We spent Friday in Sydney mostly sleeping, although Woollahra Council has thoughtfully installed a brand new playground in the park across the road where Jeremy and I were married. Claire was mostly delighted by this, but was trying to play barefoot, and the bark groundcover pricked her feet. She came sadly to the bench where I was sitting and reported: “Sticks are sharp. I cannot play.”

On Saturday morning we had breakfast at Petit Creme with three shifts of friends: first Pesce and Big and Rachel, then Pesce left when Kay and Kelso and Mark Bennett and Peter the Rocket Scientist arrived, then Kay and Kelso left when Adrian and Sam and Korbin turned up. Claire greatly admired Rachel’s blue motorbike, and announced that she wanted one. I explained that she’s not even allowed to date anyone who rides a motorbike, but she seemed unconvinced.

I had a joke I was going to tell Big, but I forgot: now that we’re Americans, we’re amazed that there are no kangaroos hopping along the street!

Flight to Brisbane went reasonably smoothly, and then our car rental got upgraded again, to a red Commodore, which is twenty three feet wide and five hundred feet long. This car is Jack, because he’s a Commodore. Fortunately the handbrake is where it is supposed to be, give or take the steering wheel being on the other side. Unfortunately we missed a turn on the way to Sarah’s house; fortunately, we had a map and got ourselves unlost.

So, Ferny Hills. Claire fell into the thrall of her cousin Kelly, where she remains. Ross loves the game we bought for him. Sarah and Julia bonded instantly. Oscar the cat is now a gigantic prey animal, as beautiful as the day. I bought a couple of bottles of cold white wine and got deliciously drunk.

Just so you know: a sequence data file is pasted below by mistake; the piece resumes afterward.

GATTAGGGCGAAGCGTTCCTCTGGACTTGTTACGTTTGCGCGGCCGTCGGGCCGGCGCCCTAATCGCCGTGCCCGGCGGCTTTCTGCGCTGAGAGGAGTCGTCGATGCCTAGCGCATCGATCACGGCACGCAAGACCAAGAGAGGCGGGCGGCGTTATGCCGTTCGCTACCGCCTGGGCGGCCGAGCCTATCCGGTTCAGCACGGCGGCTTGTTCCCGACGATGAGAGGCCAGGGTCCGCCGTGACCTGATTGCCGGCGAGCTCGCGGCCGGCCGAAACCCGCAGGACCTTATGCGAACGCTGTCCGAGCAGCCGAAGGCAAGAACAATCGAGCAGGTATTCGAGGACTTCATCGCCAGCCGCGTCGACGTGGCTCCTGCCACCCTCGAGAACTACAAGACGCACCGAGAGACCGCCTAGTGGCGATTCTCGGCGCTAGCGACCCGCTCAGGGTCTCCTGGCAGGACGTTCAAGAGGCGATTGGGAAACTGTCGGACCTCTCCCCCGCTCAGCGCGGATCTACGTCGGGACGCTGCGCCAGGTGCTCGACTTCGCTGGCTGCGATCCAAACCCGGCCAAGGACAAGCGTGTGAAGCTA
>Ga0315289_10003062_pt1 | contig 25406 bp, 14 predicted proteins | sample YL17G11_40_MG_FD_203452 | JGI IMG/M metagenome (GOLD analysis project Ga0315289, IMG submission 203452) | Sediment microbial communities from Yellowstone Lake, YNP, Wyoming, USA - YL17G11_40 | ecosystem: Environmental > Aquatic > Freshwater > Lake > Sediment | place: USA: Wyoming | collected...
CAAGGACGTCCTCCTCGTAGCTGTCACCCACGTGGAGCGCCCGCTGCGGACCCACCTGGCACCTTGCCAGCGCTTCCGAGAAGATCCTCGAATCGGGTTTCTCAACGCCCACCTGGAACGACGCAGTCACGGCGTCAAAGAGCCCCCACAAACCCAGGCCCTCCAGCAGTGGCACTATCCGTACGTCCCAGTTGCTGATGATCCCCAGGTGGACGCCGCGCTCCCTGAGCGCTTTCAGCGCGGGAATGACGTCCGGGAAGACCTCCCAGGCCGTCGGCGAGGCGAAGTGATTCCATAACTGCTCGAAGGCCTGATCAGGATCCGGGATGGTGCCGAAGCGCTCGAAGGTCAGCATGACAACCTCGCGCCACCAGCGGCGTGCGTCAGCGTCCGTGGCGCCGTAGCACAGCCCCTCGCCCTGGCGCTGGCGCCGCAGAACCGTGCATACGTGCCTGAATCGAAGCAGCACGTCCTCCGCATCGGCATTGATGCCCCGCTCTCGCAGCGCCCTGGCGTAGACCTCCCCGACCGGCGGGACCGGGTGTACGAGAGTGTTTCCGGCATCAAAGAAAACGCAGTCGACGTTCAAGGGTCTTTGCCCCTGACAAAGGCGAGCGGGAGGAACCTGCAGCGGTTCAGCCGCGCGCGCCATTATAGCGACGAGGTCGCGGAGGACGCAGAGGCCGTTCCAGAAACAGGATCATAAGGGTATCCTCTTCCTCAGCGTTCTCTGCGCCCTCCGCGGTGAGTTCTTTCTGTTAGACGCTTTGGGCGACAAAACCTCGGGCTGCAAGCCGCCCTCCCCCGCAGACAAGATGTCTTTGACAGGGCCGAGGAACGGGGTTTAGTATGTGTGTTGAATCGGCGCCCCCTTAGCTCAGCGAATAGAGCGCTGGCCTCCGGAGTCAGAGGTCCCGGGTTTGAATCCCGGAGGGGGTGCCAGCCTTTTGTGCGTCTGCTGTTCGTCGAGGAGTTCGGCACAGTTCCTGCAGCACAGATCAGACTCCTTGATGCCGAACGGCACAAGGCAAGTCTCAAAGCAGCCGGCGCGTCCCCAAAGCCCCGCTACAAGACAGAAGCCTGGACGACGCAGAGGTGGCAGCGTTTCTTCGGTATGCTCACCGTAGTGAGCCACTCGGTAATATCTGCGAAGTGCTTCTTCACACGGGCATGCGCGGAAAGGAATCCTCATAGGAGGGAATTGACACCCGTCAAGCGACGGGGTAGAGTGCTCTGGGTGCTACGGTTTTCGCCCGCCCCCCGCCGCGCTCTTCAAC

rach on a plane

See you on the other side.

stockholm syndrome

Our hot water heater went into a bit of a decline last week. Its output shrank from a healthy cascade to a sad, rusty trickle. We’ve been reduced to having London-style showers – that is, shivering, blue and goosepimpled under a tepid mist.

Scary thing is, this morning I didn’t completely hate it. It was kind of …okay.

Anyway, we had two plumbers round. The first one was a very nice chap, and quite useless. He completely misdiagnosed the problem, ripped out our beautiful old brass shower and replaced it with an ugly modern stainless steel one. This accomplished exactly nothing.

The next plumber was a recommendation from the Cole Hardware home repair referral service, and like the roofer we got from them, he’s absolutely great (Frank Brown from Frank’s All-City Plumbing, in case you spring a leak of your own). He’s prompt, generous with his time and patient with my completely inane questions. He was both amused and appalled by our existing hot water heater, which was made in 1989 with an expected life of 10-12 years. Unfortunately, he’s not going to be able to fix it for us.

This is Jeremy’s fault. The hot water heater lives in our kitchen cupboard. Jeremy’s bright idea is to replace it with a tankless or instantaneous model, a fifth of the size so freeing up priceless kitchen real estate, much more fuel-efficient and earth-friendly and very widely used EVERYWHERE ELSE IN THE WESTERN WORLD, much like the METRIC SYSTEM or NATIONAL HEALTH. Here in the US of A? Not so much.

Of course it’s going to cost twice as much up front, and we need a special fitter to come in, and there’s some dire issue with the gas lines that out of pure weariness I have chosen not to inquire into… Small wonder, in short, that I am almost starting to like being rustily wee’d on.

I realize I should be posting about Segway polo or Temple Grandin’s terrific book and her theories on neoteny or SOMETHING, but all I can think about is the plumbing. I am a simple people.

all makerfaired out


Originally uploaded by dob.